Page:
I've heard about a couple of GL33's that had to have their batteries replaced due to collapse as a result of the storage yard not applying a maintenance charge when they should have (for example once per month). Leaving the battery on Float at ~54v all year around not ideal either. The battery's life is enhanced if it is kept somewhere closer to 48v when sitting for long periods of time. Personally, I have my storage yard plug in the shore power for 1 day about once per month, which results in roughly an average monthly voltage of 48-50v. Also, you want to make sure no charging is done at 5 degrees C or below. Doing so could also harm the battery.

Of course, it could really be possible that a cell in the battery has a manufacturing defect, but I have been told that if that's the case, the problem would manifest itself very early in the battery's life. I honestly don't know whether that's true or not, but it seems to make sense.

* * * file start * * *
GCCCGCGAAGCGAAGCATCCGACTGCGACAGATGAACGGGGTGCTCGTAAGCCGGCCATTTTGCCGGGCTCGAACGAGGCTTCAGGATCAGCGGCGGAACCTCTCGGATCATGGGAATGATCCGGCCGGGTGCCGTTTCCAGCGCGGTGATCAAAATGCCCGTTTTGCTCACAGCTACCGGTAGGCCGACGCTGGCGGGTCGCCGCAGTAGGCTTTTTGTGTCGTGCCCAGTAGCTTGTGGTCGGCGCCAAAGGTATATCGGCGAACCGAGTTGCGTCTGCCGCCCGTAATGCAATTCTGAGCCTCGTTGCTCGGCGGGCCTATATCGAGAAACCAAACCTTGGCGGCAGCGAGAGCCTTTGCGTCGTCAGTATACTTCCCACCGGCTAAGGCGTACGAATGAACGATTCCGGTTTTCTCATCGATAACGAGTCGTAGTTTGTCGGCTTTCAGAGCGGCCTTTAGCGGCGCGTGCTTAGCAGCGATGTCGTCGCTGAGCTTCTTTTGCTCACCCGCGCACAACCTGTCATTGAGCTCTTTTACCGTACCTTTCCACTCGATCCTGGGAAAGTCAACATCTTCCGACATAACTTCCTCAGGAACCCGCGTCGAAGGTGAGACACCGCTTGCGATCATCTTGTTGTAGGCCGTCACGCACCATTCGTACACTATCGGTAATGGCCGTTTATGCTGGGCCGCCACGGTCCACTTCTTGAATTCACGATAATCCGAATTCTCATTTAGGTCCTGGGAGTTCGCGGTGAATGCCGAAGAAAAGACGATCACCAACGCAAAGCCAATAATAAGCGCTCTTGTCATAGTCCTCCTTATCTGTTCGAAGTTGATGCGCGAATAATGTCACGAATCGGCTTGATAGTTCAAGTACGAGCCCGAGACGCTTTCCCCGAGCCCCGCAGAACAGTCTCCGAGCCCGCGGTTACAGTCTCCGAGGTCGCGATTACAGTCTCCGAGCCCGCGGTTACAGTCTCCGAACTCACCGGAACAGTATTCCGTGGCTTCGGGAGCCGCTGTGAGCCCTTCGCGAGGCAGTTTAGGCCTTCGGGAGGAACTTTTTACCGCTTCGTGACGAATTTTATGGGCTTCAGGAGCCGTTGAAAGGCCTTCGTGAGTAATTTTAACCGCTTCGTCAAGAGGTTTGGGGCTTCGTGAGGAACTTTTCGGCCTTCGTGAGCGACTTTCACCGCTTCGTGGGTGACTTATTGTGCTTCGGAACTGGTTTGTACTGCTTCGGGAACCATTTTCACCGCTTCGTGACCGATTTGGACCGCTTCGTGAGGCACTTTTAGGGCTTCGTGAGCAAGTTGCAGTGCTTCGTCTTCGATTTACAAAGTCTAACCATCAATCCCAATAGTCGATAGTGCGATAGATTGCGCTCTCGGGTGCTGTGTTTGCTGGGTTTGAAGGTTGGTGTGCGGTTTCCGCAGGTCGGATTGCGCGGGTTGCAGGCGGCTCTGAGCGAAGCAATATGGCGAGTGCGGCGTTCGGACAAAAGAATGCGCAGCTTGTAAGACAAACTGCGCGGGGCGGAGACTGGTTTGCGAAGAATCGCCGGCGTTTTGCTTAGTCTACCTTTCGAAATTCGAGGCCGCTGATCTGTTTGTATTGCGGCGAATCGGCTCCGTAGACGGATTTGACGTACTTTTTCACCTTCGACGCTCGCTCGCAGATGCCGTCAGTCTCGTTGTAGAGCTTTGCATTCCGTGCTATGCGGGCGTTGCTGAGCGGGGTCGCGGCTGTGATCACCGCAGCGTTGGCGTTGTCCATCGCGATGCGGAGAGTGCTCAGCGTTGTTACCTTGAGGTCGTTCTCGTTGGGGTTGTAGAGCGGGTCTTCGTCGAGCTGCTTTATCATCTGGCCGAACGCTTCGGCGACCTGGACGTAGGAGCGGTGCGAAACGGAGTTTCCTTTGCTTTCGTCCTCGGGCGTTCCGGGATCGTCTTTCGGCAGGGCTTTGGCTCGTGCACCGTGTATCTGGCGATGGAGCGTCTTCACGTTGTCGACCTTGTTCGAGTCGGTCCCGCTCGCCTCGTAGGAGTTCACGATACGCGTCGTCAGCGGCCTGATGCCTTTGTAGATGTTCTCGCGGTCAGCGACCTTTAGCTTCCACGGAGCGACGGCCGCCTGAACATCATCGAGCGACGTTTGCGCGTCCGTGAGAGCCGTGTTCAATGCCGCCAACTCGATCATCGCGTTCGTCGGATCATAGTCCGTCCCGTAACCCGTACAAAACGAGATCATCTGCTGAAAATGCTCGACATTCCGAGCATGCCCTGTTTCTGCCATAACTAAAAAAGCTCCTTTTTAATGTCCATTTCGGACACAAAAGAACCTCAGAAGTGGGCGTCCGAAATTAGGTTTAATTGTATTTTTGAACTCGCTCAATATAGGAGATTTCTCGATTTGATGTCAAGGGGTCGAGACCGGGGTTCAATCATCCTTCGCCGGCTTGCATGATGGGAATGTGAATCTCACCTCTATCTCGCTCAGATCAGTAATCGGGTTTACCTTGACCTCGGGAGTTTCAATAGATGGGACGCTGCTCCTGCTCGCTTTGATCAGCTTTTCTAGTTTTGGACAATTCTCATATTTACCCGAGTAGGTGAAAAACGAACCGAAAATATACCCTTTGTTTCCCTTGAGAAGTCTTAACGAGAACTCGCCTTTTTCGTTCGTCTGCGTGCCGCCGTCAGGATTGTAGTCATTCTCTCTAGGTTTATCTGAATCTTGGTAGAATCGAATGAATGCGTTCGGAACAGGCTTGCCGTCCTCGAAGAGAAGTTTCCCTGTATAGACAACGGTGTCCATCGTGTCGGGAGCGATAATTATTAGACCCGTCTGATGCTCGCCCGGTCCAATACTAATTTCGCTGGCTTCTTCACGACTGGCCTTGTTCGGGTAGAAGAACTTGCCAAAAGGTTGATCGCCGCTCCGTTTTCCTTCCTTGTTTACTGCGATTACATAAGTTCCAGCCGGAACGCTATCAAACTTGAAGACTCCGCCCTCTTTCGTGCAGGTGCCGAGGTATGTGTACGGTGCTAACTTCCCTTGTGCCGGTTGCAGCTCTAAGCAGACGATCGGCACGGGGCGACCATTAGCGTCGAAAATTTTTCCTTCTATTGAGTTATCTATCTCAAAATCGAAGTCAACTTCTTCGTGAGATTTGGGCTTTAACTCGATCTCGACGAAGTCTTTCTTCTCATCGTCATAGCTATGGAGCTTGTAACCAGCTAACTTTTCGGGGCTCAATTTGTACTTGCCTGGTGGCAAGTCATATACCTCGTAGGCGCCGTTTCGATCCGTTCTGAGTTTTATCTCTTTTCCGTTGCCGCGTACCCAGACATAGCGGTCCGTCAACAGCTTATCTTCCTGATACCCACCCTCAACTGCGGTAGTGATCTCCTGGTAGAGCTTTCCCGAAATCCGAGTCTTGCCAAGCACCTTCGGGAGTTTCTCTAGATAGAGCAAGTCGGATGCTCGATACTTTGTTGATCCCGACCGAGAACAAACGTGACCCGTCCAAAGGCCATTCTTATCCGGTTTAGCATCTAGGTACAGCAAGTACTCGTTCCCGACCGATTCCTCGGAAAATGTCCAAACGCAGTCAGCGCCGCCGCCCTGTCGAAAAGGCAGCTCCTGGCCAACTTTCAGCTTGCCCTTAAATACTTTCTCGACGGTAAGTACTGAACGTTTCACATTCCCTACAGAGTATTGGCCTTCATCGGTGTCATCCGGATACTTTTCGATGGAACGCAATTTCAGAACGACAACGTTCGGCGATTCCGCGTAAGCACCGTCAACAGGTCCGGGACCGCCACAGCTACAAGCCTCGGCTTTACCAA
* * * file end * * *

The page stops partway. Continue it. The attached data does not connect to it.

And yes, they are fiendishly expensive. I contemplated going my own route with a local supplier of a different battery, but decided against it in the end, as I wanted a "plug-and-play" replacement, complete with new BMS and updated configuration from the factory. This was because, as I already mentioned, I was about to embark on a multi-year trip with the boat. It was also because I did not want to have any exposure from an insurance/liability standpoint because I changed the factory spec'd system to something else.


Given the size of the battery investment, I jumped at the opportunity to install a Victron Global Remote accessory when it hit the market many years ago. With this, I can get sms and e-mail alerts if the voltage ever becomes too low. I can also get about a zillion other bits of information via an associated App, as well as SMS commands. So, when I'm expecting a storage yard to apply a charge monthly and they don't, for whatever reason, I can see it immediately and call them on the phone.
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Old 07-27-2022, 06:09 PM   #3